Notes from West London

144 kinds of people

Complete this well-known sentence: “There are two kinds of people in the world … “

Your answer could reveal something significant about your personality, your preferences or your world view. One of the most memorable answers I have ever heard for this challenge is this: “There are two kinds of people in the world …  those who believe that there are two kinds of people in the world, and those who don’t“.

For me, the personality types that define people at the most fundamental level are introvert and extrovert. Knowing what type of person you are, and living your life accordingly, could save you a lot of bother.

Some distinctions between people are not as straightforward as they used to be. Someone who completes the sentence as follows might find themselves in all sorts of trouble: “There are two kinds of people in the world … male and female”.

For some people the most important distinction may be down to circumstance. Ukrainians defending their country from Russian aggression right now are probably not too bothered about introversion and extroversion. The following might be more appropriate responses to “There are two kinds of people in the world …  “: oppressor or oppressed; free or imprisoned; at peace or at war.

As the title of this Blog Post suggests, I have been thinking recently of 144 kinds of people. That’s how many you get if you combine the 12 Chinese Years with the 12 signs of the zodiac. I reflected on these combinations last year, in this piece published on Joe Biden’s 79th birthday: “A Scorpio Horse in the White House”.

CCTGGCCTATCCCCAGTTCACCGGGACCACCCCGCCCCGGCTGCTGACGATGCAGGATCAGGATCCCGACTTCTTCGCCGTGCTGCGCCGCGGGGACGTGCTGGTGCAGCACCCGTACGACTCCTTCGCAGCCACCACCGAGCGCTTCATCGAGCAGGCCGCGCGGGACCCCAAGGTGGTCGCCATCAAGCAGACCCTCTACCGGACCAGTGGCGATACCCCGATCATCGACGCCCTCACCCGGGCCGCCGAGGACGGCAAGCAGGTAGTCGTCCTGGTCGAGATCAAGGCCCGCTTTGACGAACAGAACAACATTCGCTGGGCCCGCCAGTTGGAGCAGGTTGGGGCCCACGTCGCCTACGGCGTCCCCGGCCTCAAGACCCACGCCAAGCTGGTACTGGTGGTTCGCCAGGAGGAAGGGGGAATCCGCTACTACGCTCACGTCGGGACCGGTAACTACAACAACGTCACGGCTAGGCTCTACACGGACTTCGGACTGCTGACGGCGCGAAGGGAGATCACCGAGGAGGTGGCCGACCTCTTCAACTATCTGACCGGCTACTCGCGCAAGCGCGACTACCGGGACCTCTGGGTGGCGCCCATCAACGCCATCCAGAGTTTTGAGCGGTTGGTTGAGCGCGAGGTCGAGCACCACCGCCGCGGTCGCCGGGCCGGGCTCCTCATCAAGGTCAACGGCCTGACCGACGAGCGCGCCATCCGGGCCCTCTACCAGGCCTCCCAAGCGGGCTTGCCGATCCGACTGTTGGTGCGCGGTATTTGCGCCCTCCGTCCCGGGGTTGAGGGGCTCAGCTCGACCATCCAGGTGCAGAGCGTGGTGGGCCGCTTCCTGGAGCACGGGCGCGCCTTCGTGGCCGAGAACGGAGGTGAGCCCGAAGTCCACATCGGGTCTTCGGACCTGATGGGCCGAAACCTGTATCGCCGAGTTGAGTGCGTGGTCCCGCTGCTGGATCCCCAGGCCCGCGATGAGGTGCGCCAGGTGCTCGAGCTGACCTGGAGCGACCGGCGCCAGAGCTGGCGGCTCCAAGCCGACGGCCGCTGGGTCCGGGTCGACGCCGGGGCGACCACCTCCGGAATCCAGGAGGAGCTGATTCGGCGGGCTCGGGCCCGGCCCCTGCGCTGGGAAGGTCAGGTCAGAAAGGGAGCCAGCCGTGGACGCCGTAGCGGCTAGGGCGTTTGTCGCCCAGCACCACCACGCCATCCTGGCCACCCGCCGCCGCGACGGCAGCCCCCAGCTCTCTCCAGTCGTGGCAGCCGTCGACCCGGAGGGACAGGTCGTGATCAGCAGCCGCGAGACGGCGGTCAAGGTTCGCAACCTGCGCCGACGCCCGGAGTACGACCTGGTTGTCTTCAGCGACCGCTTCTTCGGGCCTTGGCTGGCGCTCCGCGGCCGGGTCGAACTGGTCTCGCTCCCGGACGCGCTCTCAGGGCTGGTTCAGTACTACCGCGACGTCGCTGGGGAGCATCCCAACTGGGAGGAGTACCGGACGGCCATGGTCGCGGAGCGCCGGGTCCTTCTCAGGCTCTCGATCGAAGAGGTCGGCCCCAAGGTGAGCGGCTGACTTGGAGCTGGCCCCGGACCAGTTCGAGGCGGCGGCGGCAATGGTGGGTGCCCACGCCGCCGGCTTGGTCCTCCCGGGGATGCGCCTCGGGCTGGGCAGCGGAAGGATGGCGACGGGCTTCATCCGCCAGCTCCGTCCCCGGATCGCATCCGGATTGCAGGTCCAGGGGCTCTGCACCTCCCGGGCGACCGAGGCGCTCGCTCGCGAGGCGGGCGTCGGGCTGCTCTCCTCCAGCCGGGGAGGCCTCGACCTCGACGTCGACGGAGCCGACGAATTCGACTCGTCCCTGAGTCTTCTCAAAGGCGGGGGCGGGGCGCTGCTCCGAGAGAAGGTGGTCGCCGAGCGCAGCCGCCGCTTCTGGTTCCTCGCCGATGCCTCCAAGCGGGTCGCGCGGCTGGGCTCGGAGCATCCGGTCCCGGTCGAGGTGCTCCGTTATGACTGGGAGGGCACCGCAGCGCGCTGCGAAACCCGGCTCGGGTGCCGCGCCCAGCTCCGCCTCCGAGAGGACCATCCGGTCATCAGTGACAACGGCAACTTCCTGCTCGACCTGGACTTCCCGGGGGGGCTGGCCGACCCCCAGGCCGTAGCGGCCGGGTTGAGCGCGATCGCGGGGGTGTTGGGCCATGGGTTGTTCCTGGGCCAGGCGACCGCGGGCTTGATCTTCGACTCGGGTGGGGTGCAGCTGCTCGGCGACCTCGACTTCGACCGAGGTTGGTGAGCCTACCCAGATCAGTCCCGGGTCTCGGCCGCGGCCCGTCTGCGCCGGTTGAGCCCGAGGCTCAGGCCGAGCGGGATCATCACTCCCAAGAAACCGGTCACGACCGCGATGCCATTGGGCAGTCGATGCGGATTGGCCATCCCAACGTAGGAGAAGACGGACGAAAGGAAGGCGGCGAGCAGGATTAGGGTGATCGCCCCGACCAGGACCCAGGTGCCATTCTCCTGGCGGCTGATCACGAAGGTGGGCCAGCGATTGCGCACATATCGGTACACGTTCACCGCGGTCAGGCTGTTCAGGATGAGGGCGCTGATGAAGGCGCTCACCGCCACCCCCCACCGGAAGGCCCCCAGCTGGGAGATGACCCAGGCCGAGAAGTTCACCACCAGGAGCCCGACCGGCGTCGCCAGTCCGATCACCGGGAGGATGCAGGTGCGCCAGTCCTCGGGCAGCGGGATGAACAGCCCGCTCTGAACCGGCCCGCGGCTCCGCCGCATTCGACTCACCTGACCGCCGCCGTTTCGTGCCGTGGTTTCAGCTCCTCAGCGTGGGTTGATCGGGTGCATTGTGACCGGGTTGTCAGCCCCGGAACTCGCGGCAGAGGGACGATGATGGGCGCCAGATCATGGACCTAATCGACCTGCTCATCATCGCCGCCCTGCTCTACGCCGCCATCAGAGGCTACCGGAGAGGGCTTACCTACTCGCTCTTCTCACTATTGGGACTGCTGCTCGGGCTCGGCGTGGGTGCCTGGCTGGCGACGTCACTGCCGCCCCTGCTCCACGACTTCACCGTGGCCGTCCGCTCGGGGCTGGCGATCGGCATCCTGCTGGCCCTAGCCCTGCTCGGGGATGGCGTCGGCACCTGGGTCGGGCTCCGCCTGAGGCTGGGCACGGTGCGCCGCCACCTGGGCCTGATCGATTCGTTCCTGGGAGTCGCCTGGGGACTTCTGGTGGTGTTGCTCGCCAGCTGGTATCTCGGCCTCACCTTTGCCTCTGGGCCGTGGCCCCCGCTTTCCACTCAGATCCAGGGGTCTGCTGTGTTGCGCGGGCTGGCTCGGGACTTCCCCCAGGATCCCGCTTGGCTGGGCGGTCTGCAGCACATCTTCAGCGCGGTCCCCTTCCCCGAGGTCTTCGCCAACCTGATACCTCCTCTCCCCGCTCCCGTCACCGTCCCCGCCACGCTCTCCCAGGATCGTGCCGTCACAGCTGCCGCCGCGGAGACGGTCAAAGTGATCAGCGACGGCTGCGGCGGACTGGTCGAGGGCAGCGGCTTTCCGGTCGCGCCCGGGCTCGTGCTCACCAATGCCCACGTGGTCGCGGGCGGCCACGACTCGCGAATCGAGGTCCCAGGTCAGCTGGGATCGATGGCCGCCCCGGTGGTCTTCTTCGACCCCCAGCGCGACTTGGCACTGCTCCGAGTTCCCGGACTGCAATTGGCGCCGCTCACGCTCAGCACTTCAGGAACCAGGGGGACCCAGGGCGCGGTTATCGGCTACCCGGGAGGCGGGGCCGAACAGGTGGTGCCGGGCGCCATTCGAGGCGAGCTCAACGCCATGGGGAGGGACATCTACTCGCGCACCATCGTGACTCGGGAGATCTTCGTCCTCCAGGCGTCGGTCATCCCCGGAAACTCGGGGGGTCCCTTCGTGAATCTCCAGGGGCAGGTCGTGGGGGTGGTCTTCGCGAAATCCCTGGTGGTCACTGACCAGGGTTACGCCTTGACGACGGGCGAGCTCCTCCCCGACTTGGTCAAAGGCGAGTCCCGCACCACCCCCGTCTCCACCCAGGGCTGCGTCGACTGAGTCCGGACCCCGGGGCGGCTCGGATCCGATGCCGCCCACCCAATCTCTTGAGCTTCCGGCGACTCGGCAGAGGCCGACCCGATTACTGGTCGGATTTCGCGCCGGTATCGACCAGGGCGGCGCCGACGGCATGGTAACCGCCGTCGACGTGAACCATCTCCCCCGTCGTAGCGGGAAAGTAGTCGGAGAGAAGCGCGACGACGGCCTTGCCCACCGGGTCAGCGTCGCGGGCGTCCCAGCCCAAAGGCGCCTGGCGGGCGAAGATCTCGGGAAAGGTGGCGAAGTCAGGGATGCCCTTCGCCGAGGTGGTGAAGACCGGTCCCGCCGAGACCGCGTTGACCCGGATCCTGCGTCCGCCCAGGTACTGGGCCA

Most adults know their star sign, whether or not they attach any significance to it. Here in the UK fewer people know the Chinese Year they were born in. I have known since I was a teenager that I am a Virgo Tiger. Whatever that means.

Like astrological signs, the dates for the new Chinese Year vary from year to year. For the period 1930 to 2030, the earliest that the Chinese New Year began was 21 January 1966 (The Year of the Horse followed on from the Year of the Snake). The latest was 20 February 1985 (Ox followed Rat). The latter was one of the rare times when the change in Chinese New Year happened while the sun was in Pisces. The change nearly always takes place when the sun is in Aquarius.

Over the last week or so I have been speculating about whether I know at least one person for each of the 144 combinations of Chinese Year and astrological sign.

Unsurprisingly I know a lot of Tigers: most of the people in my school year, and many of the people I was at college with. Finding at least one example for each of the star signs was very easy.

For the years either side of the Tiger (Ox beforehand, and Rabbit or Cat the year after) I have been unable to complete the set, even though there were Oxes (or Oxen) and Rabbits in my year at both school and college. I probably do know at least one of each of the following, but I don’t know when their birthdays are: Gemini Ox, Pisces Ox; Aries Rabbit, Scorpio Rabbit.

I have also been unable to track down a Taurus Dragon or a Sagittarius Dragon. Again, I have probably met some, but don’t know when their birthdays are.